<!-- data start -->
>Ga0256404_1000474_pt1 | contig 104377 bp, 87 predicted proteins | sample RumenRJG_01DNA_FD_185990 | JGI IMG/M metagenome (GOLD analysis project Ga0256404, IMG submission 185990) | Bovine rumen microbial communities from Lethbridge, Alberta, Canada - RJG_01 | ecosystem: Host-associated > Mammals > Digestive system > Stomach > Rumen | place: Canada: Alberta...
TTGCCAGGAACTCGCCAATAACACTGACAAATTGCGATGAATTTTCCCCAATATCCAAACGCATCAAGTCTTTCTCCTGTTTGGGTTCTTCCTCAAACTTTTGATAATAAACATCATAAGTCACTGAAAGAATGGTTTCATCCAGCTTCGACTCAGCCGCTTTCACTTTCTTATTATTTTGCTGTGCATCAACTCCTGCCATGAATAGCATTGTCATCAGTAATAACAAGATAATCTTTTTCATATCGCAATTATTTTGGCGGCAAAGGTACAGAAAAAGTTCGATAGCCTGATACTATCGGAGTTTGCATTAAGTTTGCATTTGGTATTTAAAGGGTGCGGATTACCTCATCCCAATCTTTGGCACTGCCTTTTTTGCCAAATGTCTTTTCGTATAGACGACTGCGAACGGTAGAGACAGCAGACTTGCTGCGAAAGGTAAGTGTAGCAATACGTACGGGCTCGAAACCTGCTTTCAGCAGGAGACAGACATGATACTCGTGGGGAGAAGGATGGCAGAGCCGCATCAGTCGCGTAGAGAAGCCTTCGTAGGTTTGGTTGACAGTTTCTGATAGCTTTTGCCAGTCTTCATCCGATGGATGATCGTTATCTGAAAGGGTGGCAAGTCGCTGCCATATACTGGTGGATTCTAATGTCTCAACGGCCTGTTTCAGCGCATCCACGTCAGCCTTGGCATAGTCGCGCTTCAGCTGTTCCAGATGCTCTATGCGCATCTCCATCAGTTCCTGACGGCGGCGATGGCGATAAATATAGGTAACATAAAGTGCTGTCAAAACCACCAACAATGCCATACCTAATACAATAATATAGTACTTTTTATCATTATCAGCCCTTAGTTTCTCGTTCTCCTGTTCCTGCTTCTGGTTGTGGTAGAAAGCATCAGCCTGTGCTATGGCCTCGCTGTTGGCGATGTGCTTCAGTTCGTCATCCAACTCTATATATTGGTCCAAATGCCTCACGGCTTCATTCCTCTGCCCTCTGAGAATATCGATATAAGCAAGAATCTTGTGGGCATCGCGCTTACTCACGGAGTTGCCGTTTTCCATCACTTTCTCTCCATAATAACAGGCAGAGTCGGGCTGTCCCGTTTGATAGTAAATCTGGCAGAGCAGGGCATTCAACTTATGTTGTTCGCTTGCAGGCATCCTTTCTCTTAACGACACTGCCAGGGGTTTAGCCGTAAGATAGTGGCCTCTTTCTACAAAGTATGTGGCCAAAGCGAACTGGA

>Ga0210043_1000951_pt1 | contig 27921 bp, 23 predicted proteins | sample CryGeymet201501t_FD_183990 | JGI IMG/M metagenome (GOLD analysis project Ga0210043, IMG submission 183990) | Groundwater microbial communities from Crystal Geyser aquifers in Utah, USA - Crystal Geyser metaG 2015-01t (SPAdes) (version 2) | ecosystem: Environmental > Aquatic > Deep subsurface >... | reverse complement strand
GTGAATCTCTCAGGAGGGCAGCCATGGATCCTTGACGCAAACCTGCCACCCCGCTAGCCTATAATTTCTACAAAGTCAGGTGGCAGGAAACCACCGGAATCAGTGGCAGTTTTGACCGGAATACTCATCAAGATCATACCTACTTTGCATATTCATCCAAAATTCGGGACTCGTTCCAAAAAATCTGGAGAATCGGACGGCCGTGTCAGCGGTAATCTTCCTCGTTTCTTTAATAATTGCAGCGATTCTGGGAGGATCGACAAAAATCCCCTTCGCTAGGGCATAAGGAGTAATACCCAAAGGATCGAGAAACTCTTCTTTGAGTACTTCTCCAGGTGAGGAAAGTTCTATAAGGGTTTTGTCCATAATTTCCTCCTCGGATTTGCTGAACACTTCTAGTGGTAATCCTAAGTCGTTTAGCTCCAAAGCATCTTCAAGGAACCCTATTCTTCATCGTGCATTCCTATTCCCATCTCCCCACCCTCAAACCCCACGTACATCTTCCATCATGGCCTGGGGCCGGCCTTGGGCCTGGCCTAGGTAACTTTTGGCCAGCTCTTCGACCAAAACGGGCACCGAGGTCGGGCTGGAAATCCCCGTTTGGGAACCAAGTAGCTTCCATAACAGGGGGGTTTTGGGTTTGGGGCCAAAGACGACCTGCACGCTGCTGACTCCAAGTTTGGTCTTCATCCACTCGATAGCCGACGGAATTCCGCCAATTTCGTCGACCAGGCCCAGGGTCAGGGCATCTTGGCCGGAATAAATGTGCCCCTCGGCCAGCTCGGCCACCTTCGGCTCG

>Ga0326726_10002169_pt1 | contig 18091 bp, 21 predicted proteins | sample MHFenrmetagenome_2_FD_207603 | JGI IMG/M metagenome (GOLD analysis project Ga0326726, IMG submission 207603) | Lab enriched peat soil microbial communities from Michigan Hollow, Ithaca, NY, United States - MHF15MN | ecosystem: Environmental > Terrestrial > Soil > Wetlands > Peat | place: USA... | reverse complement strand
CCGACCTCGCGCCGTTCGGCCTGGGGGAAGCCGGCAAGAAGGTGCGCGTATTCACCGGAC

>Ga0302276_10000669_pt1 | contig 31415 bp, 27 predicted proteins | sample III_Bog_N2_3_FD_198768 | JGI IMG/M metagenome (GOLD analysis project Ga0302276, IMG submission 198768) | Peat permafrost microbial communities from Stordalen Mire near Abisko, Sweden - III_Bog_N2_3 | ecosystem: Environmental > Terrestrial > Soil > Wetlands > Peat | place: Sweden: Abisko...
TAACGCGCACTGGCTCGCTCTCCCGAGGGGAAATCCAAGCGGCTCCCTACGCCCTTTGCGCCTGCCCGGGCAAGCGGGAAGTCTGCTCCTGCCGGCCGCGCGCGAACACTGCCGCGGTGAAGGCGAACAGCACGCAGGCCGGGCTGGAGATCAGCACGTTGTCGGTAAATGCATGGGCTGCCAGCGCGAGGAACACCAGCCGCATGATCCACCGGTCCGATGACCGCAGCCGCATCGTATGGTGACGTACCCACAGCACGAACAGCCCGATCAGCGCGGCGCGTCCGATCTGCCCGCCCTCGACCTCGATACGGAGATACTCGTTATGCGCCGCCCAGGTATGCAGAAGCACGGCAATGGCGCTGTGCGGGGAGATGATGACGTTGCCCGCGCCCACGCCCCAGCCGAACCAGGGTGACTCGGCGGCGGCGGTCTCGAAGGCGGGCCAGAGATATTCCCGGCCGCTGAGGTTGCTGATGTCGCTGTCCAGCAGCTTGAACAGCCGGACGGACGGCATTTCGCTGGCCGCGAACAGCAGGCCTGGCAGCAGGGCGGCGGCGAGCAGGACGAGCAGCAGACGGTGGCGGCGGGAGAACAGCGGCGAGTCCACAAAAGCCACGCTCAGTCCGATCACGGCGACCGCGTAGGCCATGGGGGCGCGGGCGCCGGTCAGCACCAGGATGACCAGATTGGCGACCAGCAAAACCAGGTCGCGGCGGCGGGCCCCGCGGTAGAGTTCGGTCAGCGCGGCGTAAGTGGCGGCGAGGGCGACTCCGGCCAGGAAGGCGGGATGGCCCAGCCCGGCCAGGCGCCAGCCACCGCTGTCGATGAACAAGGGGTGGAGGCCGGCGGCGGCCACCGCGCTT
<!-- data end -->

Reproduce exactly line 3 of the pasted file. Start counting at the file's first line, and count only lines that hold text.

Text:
>Ga0210043_1000951_pt1 | contig 27921 bp, 23 predicted proteins | sample CryGeymet201501t_FD_183990 | JGI IMG/M metagenome (GOLD analysis project Ga0210043, IMG submission 183990) | Groundwater microbial communities from Crystal Geyser aquifers in Utah, USA - Crystal Geyser metaG 2015-01t (SPAdes) (version 2) | ecosystem: Environmental > Aquatic > Deep subsurface >... | reverse complement strand